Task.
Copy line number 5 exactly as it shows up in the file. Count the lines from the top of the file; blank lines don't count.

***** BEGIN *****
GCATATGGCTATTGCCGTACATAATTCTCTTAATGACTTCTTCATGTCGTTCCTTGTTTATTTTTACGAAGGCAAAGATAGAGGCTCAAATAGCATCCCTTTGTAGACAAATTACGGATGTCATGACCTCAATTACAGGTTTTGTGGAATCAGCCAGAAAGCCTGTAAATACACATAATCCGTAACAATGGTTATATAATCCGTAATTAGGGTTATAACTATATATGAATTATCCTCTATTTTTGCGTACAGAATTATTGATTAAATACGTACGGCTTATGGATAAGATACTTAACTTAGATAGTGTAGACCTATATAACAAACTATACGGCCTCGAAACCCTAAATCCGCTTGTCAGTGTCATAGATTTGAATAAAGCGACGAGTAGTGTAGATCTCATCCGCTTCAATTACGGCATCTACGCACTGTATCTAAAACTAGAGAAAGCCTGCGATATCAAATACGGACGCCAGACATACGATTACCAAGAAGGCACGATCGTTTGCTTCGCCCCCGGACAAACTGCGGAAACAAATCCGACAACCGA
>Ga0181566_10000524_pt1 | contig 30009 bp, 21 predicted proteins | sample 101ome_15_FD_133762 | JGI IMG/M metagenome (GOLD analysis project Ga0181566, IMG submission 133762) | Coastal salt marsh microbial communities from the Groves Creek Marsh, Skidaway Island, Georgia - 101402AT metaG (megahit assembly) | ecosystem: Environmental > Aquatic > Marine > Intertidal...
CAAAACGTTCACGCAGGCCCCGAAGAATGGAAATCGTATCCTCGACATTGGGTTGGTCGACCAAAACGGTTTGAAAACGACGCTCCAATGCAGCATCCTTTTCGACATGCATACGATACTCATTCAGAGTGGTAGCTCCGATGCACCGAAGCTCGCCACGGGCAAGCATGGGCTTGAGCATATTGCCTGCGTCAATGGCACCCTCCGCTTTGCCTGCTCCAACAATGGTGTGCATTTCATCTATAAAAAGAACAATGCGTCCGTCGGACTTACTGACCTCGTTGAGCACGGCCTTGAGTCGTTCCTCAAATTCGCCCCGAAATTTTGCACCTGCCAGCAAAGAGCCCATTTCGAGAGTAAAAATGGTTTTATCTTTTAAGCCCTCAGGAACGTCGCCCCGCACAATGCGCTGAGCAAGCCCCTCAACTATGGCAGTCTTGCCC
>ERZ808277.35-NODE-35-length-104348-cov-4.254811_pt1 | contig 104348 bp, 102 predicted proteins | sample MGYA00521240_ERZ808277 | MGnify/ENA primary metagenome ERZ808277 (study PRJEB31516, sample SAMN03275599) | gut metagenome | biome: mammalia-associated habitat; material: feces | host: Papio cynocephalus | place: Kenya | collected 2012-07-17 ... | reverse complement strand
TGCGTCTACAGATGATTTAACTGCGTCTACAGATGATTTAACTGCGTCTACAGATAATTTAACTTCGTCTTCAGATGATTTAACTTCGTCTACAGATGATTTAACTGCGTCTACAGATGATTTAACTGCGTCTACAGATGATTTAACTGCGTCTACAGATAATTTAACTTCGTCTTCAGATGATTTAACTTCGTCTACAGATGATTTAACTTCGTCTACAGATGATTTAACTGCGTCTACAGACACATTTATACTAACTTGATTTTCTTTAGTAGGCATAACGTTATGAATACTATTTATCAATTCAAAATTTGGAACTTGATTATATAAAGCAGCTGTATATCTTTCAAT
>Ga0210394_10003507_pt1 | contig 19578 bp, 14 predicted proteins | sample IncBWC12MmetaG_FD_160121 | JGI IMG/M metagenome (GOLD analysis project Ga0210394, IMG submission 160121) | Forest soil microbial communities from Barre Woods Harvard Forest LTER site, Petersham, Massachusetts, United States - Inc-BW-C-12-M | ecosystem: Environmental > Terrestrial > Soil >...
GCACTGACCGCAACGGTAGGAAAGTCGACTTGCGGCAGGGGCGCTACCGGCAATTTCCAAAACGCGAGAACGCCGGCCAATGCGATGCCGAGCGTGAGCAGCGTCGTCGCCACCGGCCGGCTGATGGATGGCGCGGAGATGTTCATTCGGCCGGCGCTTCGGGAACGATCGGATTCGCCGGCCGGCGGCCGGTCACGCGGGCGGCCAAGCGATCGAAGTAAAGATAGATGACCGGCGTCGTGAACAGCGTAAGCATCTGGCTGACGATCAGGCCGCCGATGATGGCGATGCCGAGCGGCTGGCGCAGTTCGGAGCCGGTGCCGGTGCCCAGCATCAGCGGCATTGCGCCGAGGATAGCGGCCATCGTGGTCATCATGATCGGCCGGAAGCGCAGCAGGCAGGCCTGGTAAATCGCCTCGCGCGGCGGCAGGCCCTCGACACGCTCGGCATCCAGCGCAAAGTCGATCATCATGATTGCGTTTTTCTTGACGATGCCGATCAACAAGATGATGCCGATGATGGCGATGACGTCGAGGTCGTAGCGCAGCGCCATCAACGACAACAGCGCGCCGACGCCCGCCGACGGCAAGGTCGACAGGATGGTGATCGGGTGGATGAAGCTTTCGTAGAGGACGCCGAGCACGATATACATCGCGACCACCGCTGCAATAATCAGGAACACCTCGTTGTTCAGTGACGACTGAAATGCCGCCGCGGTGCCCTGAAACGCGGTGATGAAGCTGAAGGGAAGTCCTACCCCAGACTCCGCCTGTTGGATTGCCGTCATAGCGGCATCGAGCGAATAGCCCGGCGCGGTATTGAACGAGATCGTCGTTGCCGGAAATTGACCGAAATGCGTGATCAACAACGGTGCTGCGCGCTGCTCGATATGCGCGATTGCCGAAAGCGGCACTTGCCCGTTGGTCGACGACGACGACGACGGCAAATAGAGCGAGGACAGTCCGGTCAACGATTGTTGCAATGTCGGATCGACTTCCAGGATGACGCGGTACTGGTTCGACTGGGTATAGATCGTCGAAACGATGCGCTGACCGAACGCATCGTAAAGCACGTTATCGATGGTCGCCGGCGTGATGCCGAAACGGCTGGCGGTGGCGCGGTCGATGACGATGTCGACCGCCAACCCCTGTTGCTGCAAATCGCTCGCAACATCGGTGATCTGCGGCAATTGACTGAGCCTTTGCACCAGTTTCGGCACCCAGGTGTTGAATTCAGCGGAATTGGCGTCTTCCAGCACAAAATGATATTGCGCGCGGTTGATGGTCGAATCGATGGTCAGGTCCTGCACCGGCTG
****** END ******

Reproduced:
TGCGTCTACAGATGATTTAACTGCGTCTACAGATGATTTAACTGCGTCTACAGATAATTTAACTTCGTCTTCAGATGATTTAACTTCGTCTACAGATGATTTAACTGCGTCTACAGATGATTTAACTGCGTCTACAGATGATTTAACTGCGTCTACAGATAATTTAACTTCGTCTTCAGATGATTTAACTTCGTCTACAGATGATTTAACTTCGTCTACAGATGATTTAACTGCGTCTACAGACACATTTATACTAACTTGATTTTCTTTAGTAGGCATAACGTTATGAATACTATTTATCAATTCAAAATTTGGAACTTGATTATATAAAGCAGCTGTATATCTTTCAAT